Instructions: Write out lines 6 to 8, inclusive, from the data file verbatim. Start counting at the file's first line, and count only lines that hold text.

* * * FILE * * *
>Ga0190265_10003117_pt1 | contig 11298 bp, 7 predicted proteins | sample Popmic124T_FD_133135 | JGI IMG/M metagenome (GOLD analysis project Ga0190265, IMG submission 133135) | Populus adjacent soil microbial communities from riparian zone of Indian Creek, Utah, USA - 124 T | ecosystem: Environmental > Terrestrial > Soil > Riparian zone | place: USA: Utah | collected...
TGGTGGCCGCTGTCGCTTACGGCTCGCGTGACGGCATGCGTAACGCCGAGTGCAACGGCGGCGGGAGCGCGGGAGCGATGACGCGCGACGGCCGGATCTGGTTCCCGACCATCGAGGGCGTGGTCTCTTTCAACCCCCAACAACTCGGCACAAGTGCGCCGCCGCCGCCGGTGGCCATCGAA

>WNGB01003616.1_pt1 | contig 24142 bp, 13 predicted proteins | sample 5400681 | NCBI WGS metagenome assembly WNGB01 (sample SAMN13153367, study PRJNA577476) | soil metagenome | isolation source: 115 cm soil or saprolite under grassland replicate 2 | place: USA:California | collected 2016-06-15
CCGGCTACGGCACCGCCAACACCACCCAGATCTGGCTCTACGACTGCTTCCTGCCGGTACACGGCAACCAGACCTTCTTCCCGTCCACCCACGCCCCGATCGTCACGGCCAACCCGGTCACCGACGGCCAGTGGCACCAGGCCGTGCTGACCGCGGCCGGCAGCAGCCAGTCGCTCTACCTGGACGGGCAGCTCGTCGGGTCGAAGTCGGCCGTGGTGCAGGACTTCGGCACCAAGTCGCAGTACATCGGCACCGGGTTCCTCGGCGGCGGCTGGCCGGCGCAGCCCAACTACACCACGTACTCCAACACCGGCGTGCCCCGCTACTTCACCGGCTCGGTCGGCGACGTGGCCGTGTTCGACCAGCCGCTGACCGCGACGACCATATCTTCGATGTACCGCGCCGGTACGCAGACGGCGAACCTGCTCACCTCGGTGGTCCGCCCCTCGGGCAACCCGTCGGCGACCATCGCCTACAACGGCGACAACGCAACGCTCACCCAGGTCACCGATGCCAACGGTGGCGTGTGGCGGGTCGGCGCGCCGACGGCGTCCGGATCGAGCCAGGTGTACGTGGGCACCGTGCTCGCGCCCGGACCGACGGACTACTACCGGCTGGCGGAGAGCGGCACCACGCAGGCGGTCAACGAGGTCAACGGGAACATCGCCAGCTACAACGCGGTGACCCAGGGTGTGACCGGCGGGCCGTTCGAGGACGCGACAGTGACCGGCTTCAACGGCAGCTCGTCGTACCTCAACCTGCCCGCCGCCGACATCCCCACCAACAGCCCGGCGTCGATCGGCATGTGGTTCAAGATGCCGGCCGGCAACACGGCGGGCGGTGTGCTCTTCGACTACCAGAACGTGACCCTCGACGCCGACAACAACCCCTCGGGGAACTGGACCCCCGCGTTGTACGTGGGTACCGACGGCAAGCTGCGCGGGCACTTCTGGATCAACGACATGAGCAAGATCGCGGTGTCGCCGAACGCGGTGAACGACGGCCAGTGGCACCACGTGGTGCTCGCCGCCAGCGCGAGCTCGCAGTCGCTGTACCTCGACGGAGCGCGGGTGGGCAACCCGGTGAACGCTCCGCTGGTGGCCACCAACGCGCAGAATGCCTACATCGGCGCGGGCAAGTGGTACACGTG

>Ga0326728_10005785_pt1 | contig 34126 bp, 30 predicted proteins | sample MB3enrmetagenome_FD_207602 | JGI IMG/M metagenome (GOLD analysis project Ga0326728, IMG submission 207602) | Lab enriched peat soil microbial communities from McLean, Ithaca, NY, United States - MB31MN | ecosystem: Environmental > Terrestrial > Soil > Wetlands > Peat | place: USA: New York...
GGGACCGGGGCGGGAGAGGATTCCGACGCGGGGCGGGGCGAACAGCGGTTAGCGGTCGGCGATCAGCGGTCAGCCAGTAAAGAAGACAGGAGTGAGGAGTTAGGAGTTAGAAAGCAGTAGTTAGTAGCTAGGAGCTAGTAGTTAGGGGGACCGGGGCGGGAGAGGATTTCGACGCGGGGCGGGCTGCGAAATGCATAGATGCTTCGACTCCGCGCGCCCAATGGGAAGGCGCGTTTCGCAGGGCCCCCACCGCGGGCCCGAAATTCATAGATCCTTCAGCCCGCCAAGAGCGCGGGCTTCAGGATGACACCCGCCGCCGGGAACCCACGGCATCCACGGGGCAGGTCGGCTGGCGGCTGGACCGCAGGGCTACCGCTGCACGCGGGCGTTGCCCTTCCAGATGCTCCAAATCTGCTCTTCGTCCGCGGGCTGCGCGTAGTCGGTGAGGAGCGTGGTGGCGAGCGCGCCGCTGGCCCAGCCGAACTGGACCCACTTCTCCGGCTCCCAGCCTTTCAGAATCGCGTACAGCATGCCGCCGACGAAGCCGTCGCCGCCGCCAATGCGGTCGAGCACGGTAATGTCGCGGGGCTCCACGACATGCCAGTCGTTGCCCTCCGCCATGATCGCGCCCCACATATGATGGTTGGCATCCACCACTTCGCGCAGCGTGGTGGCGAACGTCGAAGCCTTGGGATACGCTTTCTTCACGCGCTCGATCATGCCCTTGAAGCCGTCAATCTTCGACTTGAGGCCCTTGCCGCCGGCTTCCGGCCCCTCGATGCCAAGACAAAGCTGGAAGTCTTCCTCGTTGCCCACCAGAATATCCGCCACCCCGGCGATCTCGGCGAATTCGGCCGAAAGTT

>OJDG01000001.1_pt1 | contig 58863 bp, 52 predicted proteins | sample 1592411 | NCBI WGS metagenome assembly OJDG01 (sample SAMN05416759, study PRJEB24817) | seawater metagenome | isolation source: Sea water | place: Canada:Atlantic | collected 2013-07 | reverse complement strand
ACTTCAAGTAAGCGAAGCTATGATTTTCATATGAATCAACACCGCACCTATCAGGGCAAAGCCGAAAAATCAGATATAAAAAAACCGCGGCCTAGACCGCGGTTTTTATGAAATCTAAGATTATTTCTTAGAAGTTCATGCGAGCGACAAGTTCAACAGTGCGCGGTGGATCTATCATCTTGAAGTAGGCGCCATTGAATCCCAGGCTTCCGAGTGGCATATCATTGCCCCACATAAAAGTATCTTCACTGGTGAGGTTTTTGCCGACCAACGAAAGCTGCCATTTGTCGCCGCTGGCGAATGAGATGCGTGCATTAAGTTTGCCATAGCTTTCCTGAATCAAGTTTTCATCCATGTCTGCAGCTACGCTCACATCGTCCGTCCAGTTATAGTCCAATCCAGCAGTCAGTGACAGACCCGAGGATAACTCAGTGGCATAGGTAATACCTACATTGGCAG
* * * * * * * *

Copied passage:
GGGACCGGGGCGGGAGAGGATTCCGACGCGGGGCGGGGCGAACAGCGGTTAGCGGTCGGCGATCAGCGGTCAGCCAGTAAAGAAGACAGGAGTGAGGAGTTAGGAGTTAGAAAGCAGTAGTTAGTAGCTAGGAGCTAGTAGTTAGGGGGACCGGGGCGGGAGAGGATTTCGACGCGGGGCGGGCTGCGAAATGCATAGATGCTTCGACTCCGCGCGCCCAATGGGAAGGCGCGTTTCGCAGGGCCCCCACCGCGGGCCCGAAATTCATAGATCCTTCAGCCCGCCAAGAGCGCGGGCTTCAGGATGACACCCGCCGCCGGGAACCCACGGCATCCACGGGGCAGGTCGGCTGGCGGCTGGACCGCAGGGCTACCGCTGCACGCGGGCGTTGCCCTTCCAGATGCTCCAAATCTGCTCTTCGTCCGCGGGCTGCGCGTAGTCGGTGAGGAGCGTGGTGGCGAGCGCGCCGCTGGCCCAGCCGAACTGGACCCACTTCTCCGGCTCCCAGCCTTTCAGAATCGCGTACAGCATGCCGCCGACGAAGCCGTCGCCGCCGCCAATGCGGTCGAGCACGGTAATGTCGCGGGGCTCCACGACATGCCAGTCGTTGCCCTCCGCCATGATCGCGCCCCACATATGATGGTTGGCATCCACCACTTCGCGCAGCGTGGTGGCGAACGTCGAAGCCTTGGGATACGCTTTCTTCACGCGCTCGATCATGCCCTTGAAGCCGTCAATCTTCGACTTGAGGCCCTTGCCGCCGGCTTCCGGCCCCTCGATGCCAAGACAAAGCTGGAAGTCTTCCTCGTTGCCCACCAGAATATCCGCCACCCCGGCGATCTCGGCGAATTCGGCCGAAAGTT

>OJDG01000001.1_pt1 | contig 58863 bp, 52 predicted proteins | sample 1592411 | NCBI WGS metagenome assembly OJDG01 (sample SAMN05416759, study PRJEB24817) | seawater metagenome | isolation source: Sea water | place: Canada:Atlantic | collected 2013-07 | reverse complement strand
ACTTCAAGTAAGCGAAGCTATGATTTTCATATGAATCAACACCGCACCTATCAGGGCAAAGCCGAAAAATCAGATATAAAAAAACCGCGGCCTAGACCGCGGTTTTTATGAAATCTAAGATTATTTCTTAGAAGTTCATGCGAGCGACAAGTTCAACAGTGCGCGGTGGATCTATCATCTTGAAGTAGGCGCCATTGAATCCCAGGCTTCCGAGTGGCATATCATTGCCCCACATAAAAGTATCTTCACTGGTGAGGTTTTTGCCGACCAACGAAAGCTGCCATTTGTCGCCGCTGGCGAATGAGATGCGTGCATTAAGTTTGCCATAGCTTTCCTGAATCAAGTTTTCATCCATGTCTGCAGCTACGCTCACATCGTCCGTCCAGTTATAGTCCAATCCAGCAGTCAGTGACAGACCCGAGGATAACTCAGTGGCATAGGTAATACCTACATTGGCAG